We may not be aware of it, but in 2022, artificial intelligence (AI) guides many of our daily actions. It’s in the operating systems and apps on our phones and other digital devices. It’s in the software on our home computers and those solutions we use at work. It’s in the communications systems that we use, in our banking interactions, and even in our supermarket member’s club cards.
“Not only will it be in the fabric of the future of work, but it’s going to be in the fabric of solutions to the future of work as well,” said Jay Vietas, chief of the emerging technologies branch of the NIOSH Division of Science Integration, during a webinar hosted by NIOSH last year.
AI is the use of technology that attempts to replicate human decision-making, problem-solving and other abilities. It can be very basic, such as recommendations for online purchases based on previous purchases, or it can be complicated, overseeing the workflow of an entire process and making suggestions for next actions based on circumstances. It can even take some of those actions independently. AI may come in the form of machine learning technology, neural networks, computer vision, and natural language processing (i.e., speech recognition).
AI in Workplace Safety
There are already significant implications for AI in workplace safety: it can offer deeper insights, continuous observations, and real-time alerts to help employees avoid unsafe situations and organizations respond to incidents quicker, according to Safety and Health magazine’s Alan Ferguson.
“One safety-related example is the use of cameras that can detect whether workers are wearing their personal protective equipment,” wrote Ferguson. “Specifically, the devices can monitor employees who are working at height and need to be wearing harnesses.”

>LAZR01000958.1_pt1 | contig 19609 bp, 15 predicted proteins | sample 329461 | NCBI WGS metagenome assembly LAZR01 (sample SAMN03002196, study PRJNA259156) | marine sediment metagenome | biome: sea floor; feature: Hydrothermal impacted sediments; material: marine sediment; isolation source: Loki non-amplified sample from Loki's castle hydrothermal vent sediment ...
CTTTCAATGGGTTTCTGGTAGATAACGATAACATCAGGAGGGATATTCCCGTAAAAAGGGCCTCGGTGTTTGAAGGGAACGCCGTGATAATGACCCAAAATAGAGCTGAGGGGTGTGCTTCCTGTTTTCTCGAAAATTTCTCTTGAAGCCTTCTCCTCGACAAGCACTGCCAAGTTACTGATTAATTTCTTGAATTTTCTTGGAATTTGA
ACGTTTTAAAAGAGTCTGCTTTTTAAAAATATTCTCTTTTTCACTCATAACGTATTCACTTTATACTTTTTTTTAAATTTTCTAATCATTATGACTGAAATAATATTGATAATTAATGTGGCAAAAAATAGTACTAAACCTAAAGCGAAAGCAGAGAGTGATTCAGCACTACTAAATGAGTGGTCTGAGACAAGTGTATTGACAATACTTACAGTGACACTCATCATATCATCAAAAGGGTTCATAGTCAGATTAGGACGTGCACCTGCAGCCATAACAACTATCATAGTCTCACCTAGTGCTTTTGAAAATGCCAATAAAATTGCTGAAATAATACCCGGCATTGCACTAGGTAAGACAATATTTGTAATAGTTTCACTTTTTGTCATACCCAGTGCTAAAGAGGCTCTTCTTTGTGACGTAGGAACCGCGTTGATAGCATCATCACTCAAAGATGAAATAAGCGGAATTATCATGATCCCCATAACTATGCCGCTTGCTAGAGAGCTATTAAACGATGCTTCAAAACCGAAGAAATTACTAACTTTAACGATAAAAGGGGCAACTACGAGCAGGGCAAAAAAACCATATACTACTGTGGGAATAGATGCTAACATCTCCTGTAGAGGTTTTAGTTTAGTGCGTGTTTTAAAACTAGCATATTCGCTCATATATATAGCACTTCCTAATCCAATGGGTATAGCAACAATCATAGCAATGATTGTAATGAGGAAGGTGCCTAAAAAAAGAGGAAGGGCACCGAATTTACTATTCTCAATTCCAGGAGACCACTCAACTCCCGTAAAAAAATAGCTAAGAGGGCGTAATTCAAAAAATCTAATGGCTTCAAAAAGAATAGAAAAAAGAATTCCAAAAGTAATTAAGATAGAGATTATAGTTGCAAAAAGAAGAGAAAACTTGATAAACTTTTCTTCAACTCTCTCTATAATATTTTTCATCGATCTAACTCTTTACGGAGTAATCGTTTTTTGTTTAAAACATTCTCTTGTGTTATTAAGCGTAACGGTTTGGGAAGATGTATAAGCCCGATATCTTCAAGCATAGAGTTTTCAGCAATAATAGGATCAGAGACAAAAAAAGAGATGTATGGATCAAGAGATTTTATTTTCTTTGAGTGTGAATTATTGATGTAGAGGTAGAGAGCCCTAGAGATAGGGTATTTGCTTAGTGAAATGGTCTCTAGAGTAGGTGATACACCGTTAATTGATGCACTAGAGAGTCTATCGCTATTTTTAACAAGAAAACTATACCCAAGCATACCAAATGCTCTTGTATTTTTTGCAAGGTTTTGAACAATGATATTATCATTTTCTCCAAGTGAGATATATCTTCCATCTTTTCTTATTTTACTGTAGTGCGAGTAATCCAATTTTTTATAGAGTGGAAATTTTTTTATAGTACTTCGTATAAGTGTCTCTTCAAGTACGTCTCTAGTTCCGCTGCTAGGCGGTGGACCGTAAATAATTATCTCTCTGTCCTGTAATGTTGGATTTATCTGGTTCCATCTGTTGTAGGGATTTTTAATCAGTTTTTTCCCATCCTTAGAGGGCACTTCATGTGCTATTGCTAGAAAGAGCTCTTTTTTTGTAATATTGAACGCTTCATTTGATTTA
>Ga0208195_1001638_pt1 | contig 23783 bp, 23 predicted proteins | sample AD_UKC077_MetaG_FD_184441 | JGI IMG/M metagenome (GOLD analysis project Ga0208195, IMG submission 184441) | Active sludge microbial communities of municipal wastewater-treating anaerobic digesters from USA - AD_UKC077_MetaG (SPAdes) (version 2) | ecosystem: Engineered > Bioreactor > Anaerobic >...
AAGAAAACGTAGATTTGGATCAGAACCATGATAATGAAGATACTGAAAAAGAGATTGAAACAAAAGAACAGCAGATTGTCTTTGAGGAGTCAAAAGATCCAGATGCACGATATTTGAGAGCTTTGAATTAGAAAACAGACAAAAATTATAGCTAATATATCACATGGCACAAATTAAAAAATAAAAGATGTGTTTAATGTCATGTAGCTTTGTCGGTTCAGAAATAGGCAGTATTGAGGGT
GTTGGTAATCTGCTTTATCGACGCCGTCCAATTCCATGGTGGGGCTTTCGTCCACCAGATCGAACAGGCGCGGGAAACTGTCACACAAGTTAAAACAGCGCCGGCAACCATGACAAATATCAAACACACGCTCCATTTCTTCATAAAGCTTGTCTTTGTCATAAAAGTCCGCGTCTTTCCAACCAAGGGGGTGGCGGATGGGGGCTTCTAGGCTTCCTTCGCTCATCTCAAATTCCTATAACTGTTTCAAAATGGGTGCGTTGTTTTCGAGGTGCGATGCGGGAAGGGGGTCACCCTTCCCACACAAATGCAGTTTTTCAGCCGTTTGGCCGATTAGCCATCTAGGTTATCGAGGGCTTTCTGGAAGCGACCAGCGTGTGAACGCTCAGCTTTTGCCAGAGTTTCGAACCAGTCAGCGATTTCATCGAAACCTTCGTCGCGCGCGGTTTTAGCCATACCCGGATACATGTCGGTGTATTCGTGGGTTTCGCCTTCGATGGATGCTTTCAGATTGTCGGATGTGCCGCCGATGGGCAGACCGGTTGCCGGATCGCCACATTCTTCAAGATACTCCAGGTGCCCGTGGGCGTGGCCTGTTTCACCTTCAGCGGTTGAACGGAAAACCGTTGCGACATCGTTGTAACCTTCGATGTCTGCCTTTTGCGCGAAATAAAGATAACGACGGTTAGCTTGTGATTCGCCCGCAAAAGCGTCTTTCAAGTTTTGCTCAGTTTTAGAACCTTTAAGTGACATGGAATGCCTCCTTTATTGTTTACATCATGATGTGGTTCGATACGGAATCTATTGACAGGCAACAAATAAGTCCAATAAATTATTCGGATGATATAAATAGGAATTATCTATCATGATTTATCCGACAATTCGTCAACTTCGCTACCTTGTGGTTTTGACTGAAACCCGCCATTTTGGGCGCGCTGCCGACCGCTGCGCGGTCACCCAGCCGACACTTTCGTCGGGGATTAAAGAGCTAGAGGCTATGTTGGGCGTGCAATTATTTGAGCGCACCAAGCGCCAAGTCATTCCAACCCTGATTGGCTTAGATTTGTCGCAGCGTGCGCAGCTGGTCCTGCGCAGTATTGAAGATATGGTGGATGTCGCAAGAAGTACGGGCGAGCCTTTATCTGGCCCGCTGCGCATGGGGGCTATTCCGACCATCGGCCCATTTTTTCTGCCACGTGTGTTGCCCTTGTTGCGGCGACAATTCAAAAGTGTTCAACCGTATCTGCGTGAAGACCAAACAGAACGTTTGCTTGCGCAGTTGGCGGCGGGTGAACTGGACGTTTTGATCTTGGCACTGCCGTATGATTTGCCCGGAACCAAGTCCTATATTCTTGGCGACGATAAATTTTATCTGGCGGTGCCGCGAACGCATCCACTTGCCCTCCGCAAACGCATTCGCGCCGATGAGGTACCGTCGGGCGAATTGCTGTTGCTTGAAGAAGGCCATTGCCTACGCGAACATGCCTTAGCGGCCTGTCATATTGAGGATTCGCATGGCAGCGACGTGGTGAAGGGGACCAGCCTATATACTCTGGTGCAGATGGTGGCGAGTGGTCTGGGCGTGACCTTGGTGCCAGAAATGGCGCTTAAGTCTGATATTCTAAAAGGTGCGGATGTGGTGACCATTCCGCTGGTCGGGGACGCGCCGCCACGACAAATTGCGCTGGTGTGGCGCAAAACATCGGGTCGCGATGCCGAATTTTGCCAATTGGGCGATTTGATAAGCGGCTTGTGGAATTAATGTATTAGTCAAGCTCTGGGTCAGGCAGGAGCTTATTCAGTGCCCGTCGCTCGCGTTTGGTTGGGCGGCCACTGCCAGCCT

Not only can the cameras detect whether the workers are wearing their harnesses, but they also can identify if the PPE is tethered, Donavan Hornsby, corporate development and strategy officer with Benchmark Digital Partners and the Benchmark ESG digital platform, told Safety and Health magazine.
In other cases, AI-driven camera systems can track workers’ activities to monitor for safety risks, monitor equipment and workers’ interactions with the equipment, perform ergonomic assessments to assure that workers are using equipment in a way that won’t lead to repetitive motion injuries, and monitor employees’ presence inside (or outside) work areas. With devices built into work clothing in conjunction with cameras and sensors, AI-driven solutions can ensure that all safety rules are being followed and alert supervisors to small problems before they become large problems.
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